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electability and the ability to beat president trump? >> reporter: it's something i have heard, victor, for a long time. i have been covering this beat now for a year-and-a-half the thing you talk to a lot of democrats about. tail tell you this, they want fresh blood, a new face. it's kind of 82 the hillary clinton candidacy didn't work, she was weighed down with baggage and didn't have a message. they want someone reflective of a future. they want someone like a joe biden doesn't have some strength going forward going into this. but you know it's funny because he ranks high in polls i think partly there is the obama nostalgia, obama is still very popular, people want to kind of see him. he has the experience and he's also a centrist. so it's hard to say you know if new blood and a new surface a priority right now for democrats. >> amy barnes, thanks so much. >> reporter: thank you.
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so it's been quite a wild week in virginia and we want to talk about what's happening this morning. these mounting political scandals that are fueling calls for the state's top three democratic government officials to resign here. but the latest is the second sexual assault allegation against lt. gov. justin fairfax. he vehemently denies both of these claims. cnn correspondent cayley hartung is live in virginia with more details. cayley the second woman says out and out, he raped me? >> reporter: that's right, earlier this week when a first accuser came forward, dr. vanessa tyson democrats called for an investigation. in the last 15 hours or so, this conversation has changed dramatically as the second woman, a college classmates of fairfax says he raped her when they were both students at duke university in 2000. meredith watson says the attack was premeditated and aggressive. now virginia and national democrats are lining up, calling for virginia's lt. gov. to
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resign. we can start two a major block of support he lost last night when virginia members of the house dem gather and state senates, democrat, mind you, issued a joint statement in which they said he need to address this as a private sid and step down virginia's legislative black caucus followed suit, saying we can't see it's in the best interest of the commonwealth for the lt. gov. to remain in this role. we heard from the biggest names in virginia's democratic party the two u.s. senators in mark warner and tim kaine as well as former virginia governor terry mcauliffe, 2020 contenders, corey booker, kamela harris and kirsten gillibrand calling for his stepping down. the house of representatives say these accusations are serious and he has shown very poor judgment in his handling of them the way he's attacked his accusers and blaming others for events in his past.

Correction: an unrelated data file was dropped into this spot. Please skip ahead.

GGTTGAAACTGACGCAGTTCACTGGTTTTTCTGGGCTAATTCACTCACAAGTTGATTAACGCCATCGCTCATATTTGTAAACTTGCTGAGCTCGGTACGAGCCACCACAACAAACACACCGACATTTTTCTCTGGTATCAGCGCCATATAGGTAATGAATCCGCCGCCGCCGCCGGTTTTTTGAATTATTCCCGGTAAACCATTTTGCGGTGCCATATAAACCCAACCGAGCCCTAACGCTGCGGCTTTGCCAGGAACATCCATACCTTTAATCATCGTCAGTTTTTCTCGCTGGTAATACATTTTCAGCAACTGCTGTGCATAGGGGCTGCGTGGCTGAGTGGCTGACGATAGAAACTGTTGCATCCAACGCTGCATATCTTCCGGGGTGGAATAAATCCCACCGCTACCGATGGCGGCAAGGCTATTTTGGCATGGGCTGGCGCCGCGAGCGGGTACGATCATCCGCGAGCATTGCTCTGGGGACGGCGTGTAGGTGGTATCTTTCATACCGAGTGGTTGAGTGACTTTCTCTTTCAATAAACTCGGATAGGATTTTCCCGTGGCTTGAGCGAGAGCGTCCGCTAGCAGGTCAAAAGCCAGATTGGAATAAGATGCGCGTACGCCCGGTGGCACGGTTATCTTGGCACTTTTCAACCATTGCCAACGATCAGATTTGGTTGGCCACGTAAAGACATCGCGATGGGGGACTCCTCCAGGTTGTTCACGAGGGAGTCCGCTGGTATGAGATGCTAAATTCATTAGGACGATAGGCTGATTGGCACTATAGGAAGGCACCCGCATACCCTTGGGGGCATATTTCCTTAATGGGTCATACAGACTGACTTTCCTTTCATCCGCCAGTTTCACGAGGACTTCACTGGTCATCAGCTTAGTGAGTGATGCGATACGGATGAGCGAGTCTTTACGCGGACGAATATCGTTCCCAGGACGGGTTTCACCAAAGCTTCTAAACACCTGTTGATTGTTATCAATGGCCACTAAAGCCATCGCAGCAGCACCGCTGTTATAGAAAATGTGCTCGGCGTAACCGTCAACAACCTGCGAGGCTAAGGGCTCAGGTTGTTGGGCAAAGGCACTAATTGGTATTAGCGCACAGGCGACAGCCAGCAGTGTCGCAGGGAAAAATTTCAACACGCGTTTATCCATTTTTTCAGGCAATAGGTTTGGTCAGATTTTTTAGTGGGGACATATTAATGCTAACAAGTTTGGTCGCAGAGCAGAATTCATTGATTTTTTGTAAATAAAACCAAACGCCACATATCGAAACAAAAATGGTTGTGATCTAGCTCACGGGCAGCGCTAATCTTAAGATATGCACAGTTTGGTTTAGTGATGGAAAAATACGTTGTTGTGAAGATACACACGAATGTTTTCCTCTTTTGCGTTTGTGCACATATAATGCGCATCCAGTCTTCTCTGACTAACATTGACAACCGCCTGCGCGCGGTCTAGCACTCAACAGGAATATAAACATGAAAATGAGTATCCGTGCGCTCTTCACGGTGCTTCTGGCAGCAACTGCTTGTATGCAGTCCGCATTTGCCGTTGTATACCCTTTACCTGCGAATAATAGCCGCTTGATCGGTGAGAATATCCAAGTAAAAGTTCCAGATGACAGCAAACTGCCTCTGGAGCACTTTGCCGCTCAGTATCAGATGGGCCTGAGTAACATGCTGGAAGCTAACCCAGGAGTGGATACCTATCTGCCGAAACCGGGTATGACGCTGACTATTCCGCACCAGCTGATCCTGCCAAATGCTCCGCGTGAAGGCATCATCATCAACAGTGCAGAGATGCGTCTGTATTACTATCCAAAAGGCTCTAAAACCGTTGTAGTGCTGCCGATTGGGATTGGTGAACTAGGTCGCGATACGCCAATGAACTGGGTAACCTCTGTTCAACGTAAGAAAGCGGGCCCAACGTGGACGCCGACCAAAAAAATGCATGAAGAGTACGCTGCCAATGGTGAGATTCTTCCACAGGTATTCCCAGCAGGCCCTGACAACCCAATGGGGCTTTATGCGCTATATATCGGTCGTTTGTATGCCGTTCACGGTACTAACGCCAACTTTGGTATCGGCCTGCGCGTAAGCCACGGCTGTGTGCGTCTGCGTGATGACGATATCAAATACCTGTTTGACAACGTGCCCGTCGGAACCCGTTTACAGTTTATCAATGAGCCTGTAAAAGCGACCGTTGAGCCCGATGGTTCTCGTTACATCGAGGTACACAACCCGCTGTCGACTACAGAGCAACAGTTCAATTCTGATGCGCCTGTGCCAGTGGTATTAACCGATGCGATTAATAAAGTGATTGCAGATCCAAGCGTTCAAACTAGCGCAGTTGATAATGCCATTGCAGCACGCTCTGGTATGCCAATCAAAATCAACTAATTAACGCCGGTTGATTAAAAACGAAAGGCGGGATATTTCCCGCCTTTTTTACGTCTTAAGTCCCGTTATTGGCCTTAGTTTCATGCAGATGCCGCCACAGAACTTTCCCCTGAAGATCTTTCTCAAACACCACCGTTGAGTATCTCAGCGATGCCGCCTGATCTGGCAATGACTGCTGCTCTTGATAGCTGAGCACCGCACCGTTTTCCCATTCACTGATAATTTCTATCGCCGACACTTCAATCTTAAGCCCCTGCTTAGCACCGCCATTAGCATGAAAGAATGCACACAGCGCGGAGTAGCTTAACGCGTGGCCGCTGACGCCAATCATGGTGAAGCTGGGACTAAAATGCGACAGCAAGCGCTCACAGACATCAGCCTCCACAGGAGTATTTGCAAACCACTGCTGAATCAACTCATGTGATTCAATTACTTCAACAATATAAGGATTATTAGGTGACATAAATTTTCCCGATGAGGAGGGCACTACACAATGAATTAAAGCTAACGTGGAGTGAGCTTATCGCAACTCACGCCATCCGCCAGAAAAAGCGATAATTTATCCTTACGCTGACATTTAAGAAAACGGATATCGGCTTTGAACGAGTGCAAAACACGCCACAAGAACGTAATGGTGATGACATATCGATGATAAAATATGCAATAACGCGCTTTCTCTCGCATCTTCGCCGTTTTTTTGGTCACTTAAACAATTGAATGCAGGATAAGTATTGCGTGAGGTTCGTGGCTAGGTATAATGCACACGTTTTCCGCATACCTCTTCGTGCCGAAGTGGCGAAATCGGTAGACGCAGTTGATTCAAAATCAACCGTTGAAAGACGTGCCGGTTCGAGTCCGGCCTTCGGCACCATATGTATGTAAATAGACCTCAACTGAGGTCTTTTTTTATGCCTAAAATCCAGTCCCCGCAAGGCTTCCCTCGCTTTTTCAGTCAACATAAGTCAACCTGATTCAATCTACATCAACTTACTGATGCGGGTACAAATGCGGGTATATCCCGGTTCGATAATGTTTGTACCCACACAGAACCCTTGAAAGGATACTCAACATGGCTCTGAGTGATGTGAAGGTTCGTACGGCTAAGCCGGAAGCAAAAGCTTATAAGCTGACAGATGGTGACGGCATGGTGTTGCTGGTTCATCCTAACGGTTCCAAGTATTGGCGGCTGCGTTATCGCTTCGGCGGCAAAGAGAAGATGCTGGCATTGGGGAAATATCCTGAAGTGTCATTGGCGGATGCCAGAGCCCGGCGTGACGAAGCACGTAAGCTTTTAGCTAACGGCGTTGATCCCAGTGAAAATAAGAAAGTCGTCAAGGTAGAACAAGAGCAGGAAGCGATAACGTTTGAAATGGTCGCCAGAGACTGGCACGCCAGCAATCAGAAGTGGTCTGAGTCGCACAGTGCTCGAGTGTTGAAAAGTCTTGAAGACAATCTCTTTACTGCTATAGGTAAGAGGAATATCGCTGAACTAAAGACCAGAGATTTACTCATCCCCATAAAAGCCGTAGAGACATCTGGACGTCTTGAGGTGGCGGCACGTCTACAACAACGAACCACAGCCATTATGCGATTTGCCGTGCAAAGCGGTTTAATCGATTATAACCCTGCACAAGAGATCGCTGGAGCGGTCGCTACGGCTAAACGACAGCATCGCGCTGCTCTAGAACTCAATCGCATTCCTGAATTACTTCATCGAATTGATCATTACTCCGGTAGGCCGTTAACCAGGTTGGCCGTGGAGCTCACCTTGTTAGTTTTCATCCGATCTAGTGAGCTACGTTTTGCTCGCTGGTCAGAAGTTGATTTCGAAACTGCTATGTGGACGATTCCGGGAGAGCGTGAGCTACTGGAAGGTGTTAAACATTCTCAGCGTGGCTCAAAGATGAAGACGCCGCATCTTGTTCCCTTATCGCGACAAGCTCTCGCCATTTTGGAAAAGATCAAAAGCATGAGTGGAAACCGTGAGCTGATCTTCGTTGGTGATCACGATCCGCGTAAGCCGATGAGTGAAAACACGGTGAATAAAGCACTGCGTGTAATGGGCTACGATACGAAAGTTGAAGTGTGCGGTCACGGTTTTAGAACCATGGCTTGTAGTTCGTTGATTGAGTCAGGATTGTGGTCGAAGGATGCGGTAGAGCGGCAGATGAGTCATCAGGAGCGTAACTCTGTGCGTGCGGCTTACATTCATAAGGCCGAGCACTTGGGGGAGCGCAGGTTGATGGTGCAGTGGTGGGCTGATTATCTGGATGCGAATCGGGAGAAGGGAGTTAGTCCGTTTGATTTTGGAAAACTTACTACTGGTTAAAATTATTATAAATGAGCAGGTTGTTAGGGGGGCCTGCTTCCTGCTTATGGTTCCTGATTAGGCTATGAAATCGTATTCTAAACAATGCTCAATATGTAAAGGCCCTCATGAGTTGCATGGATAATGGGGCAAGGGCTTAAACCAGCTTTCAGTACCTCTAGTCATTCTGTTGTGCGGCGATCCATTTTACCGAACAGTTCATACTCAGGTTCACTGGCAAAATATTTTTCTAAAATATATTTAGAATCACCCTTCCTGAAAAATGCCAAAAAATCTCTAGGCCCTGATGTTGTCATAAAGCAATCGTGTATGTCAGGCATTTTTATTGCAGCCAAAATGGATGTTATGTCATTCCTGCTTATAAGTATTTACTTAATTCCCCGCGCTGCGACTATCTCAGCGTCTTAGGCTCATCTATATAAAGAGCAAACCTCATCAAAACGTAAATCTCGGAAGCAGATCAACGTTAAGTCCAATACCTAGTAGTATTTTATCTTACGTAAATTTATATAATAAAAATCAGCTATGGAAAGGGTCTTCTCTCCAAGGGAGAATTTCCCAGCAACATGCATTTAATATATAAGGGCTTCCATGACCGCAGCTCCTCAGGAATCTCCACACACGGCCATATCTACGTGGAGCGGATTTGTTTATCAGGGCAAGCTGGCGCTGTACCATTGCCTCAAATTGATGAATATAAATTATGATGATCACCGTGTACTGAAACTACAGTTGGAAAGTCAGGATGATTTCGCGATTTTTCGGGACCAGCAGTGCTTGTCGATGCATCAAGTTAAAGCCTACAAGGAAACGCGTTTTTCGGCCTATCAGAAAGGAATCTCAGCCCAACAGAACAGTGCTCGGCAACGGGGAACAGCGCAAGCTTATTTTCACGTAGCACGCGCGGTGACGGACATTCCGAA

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you mentioned justin fairfax is vehemently denying these accusations calling them unsubstantiated and demonstrably false. he said he will not resign. the decision for his political career may not be his own. listen to this from the democratic member of the house of delegates, patrick hope of arlington. >> as the father of three young girls, cannot stand by silently while the lt. gov. is facing multiple, credible allegationles of sexual assault. i believe these women. he needs to resign immediately. so the lt. gov. famed iled to d on monday i intend to introduce articles of impeachment on leiutenant governor justin fairfax. >> reporter: there you have a democratic member of the house of dal gats if virginia saying she drafting articles of impeachment and if justin
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fairfax does not resign before monday, hope will introduce those articles of impeachment. you can't look at this scandal without taking a step back and looking at the larger context of the turmoil in virginia the governor and the attorney general, also facing backlash and fallout from their admittance of racist behavior wearing blackface when they were in college. it's hardly to imagine a week more tumultuous for the state of virginia. >> wondering where it will go from there. thank you so much for wrapping that up for us. all right. she is the wife of a civil rights leader. the mother of a former congressman. now, jacqueline jackson has written a book. the letters that she sent to her son, former congressman jesse jackson, jr. in prison. we will speak with mrs. jackson and the former congresswoman coming up. also, parts of the west coast are dealing with this right now.
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according to cnn affiliate kusi the homeland department of security is replacing 12.5 border fencing in san diego. they say the improvements will curb immigration into san diego. one posted a photo on instagram. that's a section of the border barrier that had fallen over. he says this is proof we need to update that aging infrastructure. i want to bring in mark